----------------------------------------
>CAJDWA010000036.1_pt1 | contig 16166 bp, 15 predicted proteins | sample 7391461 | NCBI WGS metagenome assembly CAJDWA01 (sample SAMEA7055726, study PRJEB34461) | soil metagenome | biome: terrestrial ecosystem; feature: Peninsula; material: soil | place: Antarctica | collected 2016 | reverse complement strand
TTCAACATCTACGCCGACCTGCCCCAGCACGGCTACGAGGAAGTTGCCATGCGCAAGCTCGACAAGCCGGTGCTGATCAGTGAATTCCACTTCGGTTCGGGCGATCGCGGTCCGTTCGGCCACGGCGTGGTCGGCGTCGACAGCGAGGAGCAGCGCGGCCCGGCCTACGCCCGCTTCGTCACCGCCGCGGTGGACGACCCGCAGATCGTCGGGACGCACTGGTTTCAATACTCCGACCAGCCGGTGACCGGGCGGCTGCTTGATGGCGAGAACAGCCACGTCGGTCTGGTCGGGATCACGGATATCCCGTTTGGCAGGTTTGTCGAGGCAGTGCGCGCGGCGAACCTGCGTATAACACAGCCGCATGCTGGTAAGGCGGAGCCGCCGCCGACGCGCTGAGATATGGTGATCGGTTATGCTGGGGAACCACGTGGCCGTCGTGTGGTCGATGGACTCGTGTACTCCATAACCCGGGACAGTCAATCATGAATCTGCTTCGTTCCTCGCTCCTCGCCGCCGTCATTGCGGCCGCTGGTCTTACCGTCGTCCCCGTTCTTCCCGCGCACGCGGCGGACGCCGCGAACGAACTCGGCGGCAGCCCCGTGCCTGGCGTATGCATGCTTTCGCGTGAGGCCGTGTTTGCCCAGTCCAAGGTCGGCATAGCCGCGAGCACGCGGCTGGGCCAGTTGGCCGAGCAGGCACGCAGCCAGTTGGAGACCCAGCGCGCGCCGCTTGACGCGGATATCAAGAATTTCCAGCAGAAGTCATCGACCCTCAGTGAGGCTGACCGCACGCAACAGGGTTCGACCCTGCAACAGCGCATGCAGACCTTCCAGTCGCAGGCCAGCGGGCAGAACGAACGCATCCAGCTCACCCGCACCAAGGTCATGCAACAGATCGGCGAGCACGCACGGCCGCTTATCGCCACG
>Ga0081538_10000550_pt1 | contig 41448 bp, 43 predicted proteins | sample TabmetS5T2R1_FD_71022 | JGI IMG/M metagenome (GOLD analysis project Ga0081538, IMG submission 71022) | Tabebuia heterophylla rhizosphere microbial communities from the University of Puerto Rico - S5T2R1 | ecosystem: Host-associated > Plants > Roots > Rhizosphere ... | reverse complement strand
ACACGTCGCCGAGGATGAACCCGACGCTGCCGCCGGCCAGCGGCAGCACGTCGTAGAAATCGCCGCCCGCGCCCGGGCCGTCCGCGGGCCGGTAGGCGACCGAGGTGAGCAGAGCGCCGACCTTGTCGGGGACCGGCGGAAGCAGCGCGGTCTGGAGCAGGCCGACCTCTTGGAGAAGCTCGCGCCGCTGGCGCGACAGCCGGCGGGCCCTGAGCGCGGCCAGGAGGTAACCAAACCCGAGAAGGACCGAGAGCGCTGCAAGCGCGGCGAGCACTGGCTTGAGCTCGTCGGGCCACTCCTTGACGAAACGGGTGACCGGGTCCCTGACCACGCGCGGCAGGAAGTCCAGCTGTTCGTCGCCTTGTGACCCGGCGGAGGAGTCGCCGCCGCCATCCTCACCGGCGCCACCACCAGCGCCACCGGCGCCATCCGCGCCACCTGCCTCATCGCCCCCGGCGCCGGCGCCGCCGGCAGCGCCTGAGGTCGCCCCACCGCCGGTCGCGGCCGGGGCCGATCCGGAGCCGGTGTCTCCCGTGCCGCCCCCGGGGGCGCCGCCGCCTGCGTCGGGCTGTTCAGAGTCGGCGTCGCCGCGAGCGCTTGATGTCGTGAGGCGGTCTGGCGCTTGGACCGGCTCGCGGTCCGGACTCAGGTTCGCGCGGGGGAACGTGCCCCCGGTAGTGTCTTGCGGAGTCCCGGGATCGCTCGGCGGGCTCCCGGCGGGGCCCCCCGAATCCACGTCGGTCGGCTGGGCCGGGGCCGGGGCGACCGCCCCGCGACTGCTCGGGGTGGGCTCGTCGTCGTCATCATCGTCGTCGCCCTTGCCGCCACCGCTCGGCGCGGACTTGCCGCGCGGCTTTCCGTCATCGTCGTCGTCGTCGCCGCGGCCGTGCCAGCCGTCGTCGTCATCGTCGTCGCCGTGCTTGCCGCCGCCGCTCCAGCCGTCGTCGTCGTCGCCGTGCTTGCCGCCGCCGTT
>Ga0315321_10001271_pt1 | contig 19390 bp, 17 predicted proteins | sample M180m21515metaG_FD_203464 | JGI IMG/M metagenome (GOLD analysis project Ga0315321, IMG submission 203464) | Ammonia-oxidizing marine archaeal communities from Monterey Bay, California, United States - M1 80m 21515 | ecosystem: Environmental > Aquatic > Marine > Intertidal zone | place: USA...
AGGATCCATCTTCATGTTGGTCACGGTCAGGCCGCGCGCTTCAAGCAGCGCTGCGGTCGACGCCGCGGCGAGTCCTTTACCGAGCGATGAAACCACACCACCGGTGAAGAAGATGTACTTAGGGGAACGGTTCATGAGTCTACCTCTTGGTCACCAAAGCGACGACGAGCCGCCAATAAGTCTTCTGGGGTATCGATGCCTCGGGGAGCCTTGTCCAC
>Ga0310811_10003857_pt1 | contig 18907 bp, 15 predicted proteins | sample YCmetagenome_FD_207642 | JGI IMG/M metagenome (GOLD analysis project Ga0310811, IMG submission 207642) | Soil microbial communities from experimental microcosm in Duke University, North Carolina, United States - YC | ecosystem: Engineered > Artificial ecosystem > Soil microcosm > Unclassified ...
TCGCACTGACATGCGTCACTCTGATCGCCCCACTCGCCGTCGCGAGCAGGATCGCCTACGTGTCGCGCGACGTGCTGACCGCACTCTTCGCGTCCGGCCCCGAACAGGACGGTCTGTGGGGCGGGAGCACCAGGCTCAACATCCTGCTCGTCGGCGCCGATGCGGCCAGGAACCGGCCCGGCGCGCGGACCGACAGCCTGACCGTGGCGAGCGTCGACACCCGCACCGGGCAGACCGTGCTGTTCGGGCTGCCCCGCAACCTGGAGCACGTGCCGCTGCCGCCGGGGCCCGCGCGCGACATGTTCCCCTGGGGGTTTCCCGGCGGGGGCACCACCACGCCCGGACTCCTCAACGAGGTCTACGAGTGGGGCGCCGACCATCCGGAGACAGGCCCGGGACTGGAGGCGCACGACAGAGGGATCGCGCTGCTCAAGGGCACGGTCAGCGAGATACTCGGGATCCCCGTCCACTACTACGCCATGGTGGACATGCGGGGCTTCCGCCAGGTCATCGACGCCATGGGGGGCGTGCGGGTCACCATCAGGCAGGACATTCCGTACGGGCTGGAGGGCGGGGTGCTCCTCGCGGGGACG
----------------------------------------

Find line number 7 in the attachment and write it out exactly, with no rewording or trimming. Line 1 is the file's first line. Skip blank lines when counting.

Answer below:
>Ga0310811_10003857_pt1 | contig 18907 bp, 15 predicted proteins | sample YCmetagenome_FD_207642 | JGI IMG/M metagenome (GOLD analysis project Ga0310811, IMG submission 207642) | Soil microbial communities from experimental microcosm in Duke University, North Carolina, United States - YC | ecosystem: Engineered > Artificial ecosystem > Soil microcosm > Unclassified ...